Men receive longer sentences for equivalent crimes.
This paper assesses gender disparities in federal criminal cases. It finds large gender gaps favoring women throughout the sentence length distribution (averaging over 60%), conditional on arrest offense, criminal history, and other pre-charge observables. Female arrestees are also significantly likelier to avoid charges and convictions entirely, and twice as likely to avoid incarceration if convicted. Prior studies have reported much smaller sentence gaps because they have ignored the role of charging, plea-bargaining, and sentencing fact-finding in producing sentences. Most studies control for endogenous severity measures that result from these earlier discretionary processes and use samples that have been winnowed by them. I avoid these problems by using a linked dataset tracing cases from arrest through sentencing. Using decomposition methods, I show that most sentence disparity arises from decisions at the earlier stages, and use the rich data to investigate causal theories for these gender gaps. [more inside]
posted by vapidave
on Dec 9, 2013 -
The Brain on Trial.
Advances in brain science are calling into question the volition behind many criminal acts. A leading neuroscientist describes how the foundations of our criminal-justice system are beginning to crumble, and proposes a new way forward for law and order.
"We may someday find that many types of bad behavior have a basic biological explanation—as has happened with schizophrenia, epilepsy, depression, and mania." [more inside]
posted by Eideteker
on Jul 15, 2011 -
Former University of Pennsylvania professor and head of Penn's Head Injury Research Center Tracy McIntosh, a Fulbright scholar, and renowned researcher plead no contest in December to possession of a controlled substance and the sexual assault of a 25 year-old Penn student. Judge Rayford Means sentenced him to a year of house arrest and 12 years' probation
, as the Judge had "factored in McIntosh's important work with stroke victims and brain injuries."
Tracy McIntosh is too important for prison.
posted by Steve_at_Linnwood
on Mar 5, 2005 -
The State of Virginia
(nyt) has provided judges with a checklist to determine whether or not nonviolent offenders should go to jail. 40 year old woman with a job and husband = no jail. 21 YO man without job or wife = see you in 3-5. Here are the official guidelines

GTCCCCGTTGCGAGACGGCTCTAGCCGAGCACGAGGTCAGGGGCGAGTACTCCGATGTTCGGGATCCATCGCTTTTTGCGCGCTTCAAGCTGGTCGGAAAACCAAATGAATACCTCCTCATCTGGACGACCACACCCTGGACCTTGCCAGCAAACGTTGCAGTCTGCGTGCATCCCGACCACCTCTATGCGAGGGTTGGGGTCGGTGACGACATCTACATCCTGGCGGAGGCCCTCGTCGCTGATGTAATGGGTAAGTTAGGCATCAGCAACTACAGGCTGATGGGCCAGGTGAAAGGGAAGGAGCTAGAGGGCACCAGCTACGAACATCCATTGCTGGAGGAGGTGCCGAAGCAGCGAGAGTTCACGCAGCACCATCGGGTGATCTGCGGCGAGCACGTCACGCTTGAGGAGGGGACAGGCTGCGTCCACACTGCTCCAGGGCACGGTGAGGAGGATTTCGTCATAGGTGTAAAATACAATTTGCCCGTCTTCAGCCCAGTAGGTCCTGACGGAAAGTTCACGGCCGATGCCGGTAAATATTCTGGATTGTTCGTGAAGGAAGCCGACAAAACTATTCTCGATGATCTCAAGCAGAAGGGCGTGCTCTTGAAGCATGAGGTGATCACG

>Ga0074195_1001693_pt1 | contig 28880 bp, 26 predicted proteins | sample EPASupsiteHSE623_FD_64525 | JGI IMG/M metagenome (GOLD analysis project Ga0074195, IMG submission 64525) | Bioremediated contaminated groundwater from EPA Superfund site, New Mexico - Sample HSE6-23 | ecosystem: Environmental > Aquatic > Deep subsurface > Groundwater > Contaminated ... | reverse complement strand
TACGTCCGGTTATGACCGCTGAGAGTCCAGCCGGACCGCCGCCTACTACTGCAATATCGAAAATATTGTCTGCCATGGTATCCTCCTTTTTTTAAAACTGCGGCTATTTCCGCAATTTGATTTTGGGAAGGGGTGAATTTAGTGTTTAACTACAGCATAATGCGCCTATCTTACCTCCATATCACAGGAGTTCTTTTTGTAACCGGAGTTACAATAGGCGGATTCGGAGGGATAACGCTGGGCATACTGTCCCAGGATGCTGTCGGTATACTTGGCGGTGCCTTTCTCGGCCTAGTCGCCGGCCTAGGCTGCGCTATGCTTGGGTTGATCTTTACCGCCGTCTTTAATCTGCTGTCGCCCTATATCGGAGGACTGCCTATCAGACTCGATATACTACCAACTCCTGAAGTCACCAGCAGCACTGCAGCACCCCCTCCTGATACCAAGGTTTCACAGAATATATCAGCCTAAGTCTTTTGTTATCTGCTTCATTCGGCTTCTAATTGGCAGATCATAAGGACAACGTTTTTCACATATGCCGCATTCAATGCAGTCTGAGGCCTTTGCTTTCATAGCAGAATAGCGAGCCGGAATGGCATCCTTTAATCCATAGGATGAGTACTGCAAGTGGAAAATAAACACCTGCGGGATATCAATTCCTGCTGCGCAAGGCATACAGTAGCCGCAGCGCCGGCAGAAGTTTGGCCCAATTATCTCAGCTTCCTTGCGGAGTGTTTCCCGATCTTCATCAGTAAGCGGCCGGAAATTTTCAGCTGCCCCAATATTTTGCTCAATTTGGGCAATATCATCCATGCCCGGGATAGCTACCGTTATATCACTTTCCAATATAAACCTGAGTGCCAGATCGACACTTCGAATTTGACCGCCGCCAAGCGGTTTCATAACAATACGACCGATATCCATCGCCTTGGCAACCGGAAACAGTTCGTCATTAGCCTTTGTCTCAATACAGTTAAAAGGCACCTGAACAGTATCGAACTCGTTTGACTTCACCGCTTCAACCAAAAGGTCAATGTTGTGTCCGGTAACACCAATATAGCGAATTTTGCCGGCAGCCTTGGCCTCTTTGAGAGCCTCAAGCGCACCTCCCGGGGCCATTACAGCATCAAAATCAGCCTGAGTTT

(pdf) for sex offenders with a detailed explanation of the process.
posted by jmgorman
on Jan 2, 2005 -
this mefi story here
where a set of extremely abusive parents who abused their children into their teens were sentenced to only 9 months prison. A judge now deems that sentence "demonstrably unfit" and resentences the mother and father to 5 and 4 years in jail, respectively. Thanks to t r a c y for the update.
posted by shepd
on Nov 5, 2004 -
and equal treatment "under the law." (pun anyone?)
Outraged prosecutors said Thursday that they will appeal the sentence given to Edwin "Ed" Mann, a former Orlando Police Department sex-crimes detective, for having a sexual affair with a 14-year-old girl who had earlier dated his son.
Mann, a former leader in Cops for Christ, pleaded guilty last week to four felony charges resulting from an ongoing sexual relationship he had with the girl two years ago when he was a sex-crimes detective.
Do you think being "religious" and policeman merits special treatment from a judge?
posted by nofundy
on Nov 26, 2002 -
This is some scary stuff
Life in prison for malicious hacking? We can't keep rapists and murderers away from society for very long but now hackers & crackers could be jailed for life? And on top of that the FBI can monitor internet packets without a warrant?
If you enjoy your freedom from gov't surveillance, it looks like it's time to start using PGP
posted by mathowie
on Jul 16, 2002 -
Should punishments be "creative"?
Judge Michael Cicconett has sentenced a kid with a loud radio to sit quietly
in the woods, a man to
with a pig, at least one guy to run a race
to diminish his jail
sentence. Now Judge Michael Cicconetti is back in the news for sentencing a couple to print
in the local newspaper for their tryst on a public beach. These are rather inconsequential sentences for very minor crimes, but one might still ask: Does
creative sentencing seems intuitively more fair and/or effective, or does
it seem to leave justice up to the capriciousness of the judge
posted by sj
on Jul 1, 2002 -
Libyan gets minimum of 20 years for Lockerbie Bombing by Scottish Court.
Why are British courts handing out such tiny sentences? After all, in America it's not uncommon for people to receive 99 years for a single murder. Some people are doing over 10 years for rape alone. This Libyan could have easily received the death sentence if he were in the US, as it was similar in scale to the Oklahoma City bombing.
Yet, in the UK, it's possible to kill people through negligence, and get away with it. Just last month an uninsured driver was speeding, killed a pedestrian, fled the scene, and although found guilty, only received a driving ban!
Is the UK overly soft in its sentencing? Or is the USA overly draconian?
posted by wackybrit
on Jan 31, 2001 -
when headlines go bad, yet again.
this will be rotated off the site soon, i'm sure, but it was good for a chuckle:
American guilty of spying in Russia: Pope sentenced to 20 years in prison
posted by o2b
on Dec 6, 2000 -